Definitions

from The American Heritage® Dictionary of the English Language, 4th Edition

  • n. A dream arousing feelings of intense fear, horror, and distress.
  • n. An event or experience that is intensely distressing.
  • n. A demon or spirit once thought to plague sleeping people.

from Wiktionary, Creative Commons Attribution/Share-Alike License

  • n. A female demon or monster, thought to plague people while they slept and cause a feeling of suffocation and terror during sleep.
  • n. A very bad or frightening dream.
  • n. Any bad, miserable, difficult or terrifying situation or experience that arouses anxiety, terror, agony or great displeasure.

from the GNU version of the Collaborative International Dictionary of English

  • n. A fiend or incubus formerly supposed to cause trouble in sleep.
  • n. A trerrifying or oppressive dream characterized by a sense of helplessness in the face of danger, extreme uneasiness or discomfort (as of weight on the chest or stomach, impossibility of motion or speech, etc.) or extreme anxiety, from which one wakes in a troubled state of mind.
  • n. Any overwhelming, oppressive, or terrifying experience resembling a nightmare{2} especially in the inability to escape from an unpleasant situation.

from The Century Dictionary and Cyclopedia

  • n. An incubus or evil spirit that oppresses people during sleep.
  • n. An oppressed state during sleep, accompanied by a feeling of intense fear, horror, or anxiety, or of inability to escape from some threatened danger or from pursuing phantoms or monsters. Also called incubus.
  • n. Any overpowering, oppressive, or stupefying influence.

from WordNet 3.0 Copyright 2006 by Princeton University. All rights reserved.

  • n. a situation resembling a terrifying dream
  • n. a terrifying or deeply upsetting dream

Etymologies

Middle English, a female demon that afflicts sleeping people : night, night; see night + mare, goblin (from Old English; see mer- in Indo-European roots).
(American Heritage® Dictionary of the English Language, Fourth Edition)
From Middle English nightemare, niȝtmare, equivalent to night +‎ mare (“evil spirit believed to afflict a sleeping person”). Cognate with Scots nichtmare, nichtmeer ("nightmare"), Dutch nachtmerrie ("nightmare"), Middle Low German nachtmār ("nightmare"), German Nachtmahr ("nightmare"). (Wiktionary)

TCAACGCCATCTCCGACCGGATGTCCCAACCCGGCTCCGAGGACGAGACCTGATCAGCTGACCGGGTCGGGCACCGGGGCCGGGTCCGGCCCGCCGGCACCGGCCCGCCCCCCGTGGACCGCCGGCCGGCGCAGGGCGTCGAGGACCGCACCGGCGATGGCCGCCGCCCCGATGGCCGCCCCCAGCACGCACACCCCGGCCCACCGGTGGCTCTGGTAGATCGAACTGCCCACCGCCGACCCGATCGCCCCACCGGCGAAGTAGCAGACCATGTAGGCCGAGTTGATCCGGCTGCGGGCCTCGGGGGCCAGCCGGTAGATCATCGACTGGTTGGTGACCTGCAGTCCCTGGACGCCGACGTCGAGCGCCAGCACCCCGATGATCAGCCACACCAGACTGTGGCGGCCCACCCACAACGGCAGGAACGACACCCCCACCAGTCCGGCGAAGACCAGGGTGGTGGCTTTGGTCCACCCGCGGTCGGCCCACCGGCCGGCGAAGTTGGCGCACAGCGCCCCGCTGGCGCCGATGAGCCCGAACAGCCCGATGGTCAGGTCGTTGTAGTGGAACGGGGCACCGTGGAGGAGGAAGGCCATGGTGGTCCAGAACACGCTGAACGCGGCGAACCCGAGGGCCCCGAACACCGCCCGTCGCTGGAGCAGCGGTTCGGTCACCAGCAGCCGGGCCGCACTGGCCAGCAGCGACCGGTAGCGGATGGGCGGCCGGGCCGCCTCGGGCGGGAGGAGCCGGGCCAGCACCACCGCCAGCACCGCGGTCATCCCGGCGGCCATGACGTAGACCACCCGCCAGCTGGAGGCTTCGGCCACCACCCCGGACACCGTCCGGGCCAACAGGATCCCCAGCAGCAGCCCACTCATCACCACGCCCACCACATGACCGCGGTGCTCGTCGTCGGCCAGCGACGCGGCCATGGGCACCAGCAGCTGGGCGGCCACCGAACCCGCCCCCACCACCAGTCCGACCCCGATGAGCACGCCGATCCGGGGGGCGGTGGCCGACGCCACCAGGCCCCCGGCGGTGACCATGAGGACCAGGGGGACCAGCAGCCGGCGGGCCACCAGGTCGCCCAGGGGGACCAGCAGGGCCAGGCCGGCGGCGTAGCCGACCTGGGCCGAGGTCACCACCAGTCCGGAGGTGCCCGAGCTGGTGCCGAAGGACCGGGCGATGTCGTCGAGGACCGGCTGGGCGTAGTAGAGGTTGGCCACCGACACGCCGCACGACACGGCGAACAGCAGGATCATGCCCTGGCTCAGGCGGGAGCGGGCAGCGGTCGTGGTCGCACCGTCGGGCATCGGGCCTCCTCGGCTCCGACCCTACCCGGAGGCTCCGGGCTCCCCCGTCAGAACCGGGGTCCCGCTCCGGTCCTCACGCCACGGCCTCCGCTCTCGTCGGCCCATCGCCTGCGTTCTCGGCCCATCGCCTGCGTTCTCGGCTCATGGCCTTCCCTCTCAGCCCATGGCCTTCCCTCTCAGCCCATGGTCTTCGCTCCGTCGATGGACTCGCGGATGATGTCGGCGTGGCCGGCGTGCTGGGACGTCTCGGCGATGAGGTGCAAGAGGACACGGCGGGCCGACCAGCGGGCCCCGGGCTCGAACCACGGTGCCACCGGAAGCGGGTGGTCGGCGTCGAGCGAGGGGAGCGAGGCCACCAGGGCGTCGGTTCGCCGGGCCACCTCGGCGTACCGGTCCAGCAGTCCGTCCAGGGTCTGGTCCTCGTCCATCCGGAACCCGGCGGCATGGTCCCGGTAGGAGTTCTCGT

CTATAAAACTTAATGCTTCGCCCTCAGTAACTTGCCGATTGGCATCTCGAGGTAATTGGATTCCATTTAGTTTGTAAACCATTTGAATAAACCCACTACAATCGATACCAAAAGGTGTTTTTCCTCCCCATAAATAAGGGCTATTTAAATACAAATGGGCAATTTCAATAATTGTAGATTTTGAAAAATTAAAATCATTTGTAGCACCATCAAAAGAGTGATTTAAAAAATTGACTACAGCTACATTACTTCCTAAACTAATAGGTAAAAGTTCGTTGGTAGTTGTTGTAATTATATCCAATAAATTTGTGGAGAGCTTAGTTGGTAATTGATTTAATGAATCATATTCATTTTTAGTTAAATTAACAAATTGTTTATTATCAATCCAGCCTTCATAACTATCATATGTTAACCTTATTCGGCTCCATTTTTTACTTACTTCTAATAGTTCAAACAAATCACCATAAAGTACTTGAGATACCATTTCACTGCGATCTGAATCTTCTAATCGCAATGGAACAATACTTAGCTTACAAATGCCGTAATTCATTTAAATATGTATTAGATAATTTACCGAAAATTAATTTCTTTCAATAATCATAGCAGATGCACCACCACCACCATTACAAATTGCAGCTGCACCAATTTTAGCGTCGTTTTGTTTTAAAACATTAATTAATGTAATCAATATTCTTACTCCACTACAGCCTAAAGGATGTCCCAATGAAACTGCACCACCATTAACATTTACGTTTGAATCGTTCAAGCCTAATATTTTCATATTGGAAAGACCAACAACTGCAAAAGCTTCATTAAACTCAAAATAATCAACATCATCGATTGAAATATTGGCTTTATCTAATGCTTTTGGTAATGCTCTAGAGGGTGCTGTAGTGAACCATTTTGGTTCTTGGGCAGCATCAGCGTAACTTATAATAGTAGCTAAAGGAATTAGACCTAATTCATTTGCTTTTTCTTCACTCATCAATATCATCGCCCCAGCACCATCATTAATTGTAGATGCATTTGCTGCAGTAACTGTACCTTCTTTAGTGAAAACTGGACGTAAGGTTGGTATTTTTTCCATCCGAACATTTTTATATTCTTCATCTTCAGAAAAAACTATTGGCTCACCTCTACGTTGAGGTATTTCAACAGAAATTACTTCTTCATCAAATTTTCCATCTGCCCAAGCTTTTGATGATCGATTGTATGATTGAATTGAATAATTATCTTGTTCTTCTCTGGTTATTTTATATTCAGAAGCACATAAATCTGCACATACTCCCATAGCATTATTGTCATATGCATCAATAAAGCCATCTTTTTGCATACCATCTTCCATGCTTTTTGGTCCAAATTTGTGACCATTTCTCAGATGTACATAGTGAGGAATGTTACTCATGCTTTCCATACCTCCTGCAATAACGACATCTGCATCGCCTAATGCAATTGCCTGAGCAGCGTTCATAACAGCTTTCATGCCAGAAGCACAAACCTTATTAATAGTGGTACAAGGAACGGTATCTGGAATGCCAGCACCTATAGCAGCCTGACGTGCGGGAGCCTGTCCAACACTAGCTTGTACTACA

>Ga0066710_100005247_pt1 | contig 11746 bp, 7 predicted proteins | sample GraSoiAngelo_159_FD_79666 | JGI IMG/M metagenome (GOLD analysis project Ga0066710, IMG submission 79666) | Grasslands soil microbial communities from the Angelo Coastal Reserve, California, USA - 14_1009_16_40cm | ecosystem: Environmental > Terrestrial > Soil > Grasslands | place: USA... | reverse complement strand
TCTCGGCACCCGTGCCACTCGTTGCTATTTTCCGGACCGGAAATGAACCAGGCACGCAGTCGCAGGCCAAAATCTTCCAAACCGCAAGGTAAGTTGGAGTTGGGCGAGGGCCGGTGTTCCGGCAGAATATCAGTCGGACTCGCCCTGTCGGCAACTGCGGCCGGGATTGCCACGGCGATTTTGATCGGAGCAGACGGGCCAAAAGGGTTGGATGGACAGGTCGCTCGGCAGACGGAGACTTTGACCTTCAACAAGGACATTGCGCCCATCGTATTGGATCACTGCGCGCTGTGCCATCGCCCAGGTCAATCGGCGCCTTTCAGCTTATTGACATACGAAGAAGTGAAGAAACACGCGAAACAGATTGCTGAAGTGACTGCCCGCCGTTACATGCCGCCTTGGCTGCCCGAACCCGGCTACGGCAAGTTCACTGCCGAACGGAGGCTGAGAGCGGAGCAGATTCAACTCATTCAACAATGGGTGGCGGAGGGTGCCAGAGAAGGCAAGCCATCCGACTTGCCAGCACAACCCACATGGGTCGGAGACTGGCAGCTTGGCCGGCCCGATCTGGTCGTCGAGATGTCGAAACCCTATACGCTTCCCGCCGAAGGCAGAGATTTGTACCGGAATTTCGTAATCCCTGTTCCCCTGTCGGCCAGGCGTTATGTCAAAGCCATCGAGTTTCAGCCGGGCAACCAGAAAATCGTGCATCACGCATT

Examples

  • To expect politicians to correct this nightmare is a fantasy.

    Oh, Poor Judge Bybee! « Antiwar.com Blog

  • If MAC is not allowed to protest, it has threatened to turn the day into what it called a "nightmare."

    Muslim Group Applies to Protest Royal Wedding

  • It's also helpful to realize, say sleep researchers, that what you call a nightmare may or may not actually be one.

    Janet Kinosian: A Short Guide To Understanding Your Nightmares

  • The three Duke lacrosse players accused of sexual assault in an explosive case have now been cleared, all charges dropped, the young men speaking out, marking the end of what one called a nightmare that lasted more than a year.

    CNN Transcript Apr 11, 2007

  • On the diplomatic front, the U.N. secretary-general, Kofi Annan, is pushing the Security Council to come up with a plan by the end of the week to end what he calls the nightmare for civilians in Israel and Lebanon.

    CNN Transcript Aug 10, 2006

  • He fled abroad and landowner Maria Burt was left to pay for their removal in what she called a nightmare experience.

    BBC News - Home

  • But higher education proved to be no respite for the desperate teen, which he described as a "nightmare."

    NYDN Rss

  • Former British Prime Minister Tony Blair said on Wednesday he could have not have imagined what he called the nightmare that unfolded in Iraq but still ...

    Iraq Updates - Latest News

  • In an editorial, the paper considers the fallout for India from what it calls the nightmare on Wall Street, and says things aren't too bleak, with an industrial growth rate of 7.1 per cent in July and the global price of oil falling below $95.

    CFR.org -

  • Well, obviously this beaurocratic nightmare is not limited to the infamous Sheriff and his thugs.

    Coyote Blog » Blog Archive » Mistaken Identity

Comments

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  • Artie sometimes has these about loosing Jim.

    October 20, 2012

  • An lore, demonic creature or dread spirit that takes the form of a black horse that can breathe fire, and sometimes fire comes out of their hooves as well. Their eyes glow red. Sometimes, the nightmare is said to be able to fly (even though they have no wings), and sometimes, the nightmare likes to eat human flesh. They can communicate with their riders through telepathy, and they can travel in other dimensions as well. In some legends, it represents all that is evil in the land and not necessarily from the underworld.

    The Nightmare is sometimes referred to as a hell horse or a demon horse. They will serve as mounts for powerful undead, demons, and other evil creatures.
    (from Mystical Creature A Day)

    May 30, 2008

  • -- Gave it to them on a hot plate, Myles Crawford said, the whole bloody history.

    Nightmare from which you will never awake.

    Joyce, Ulysses, 7

    January 2, 2007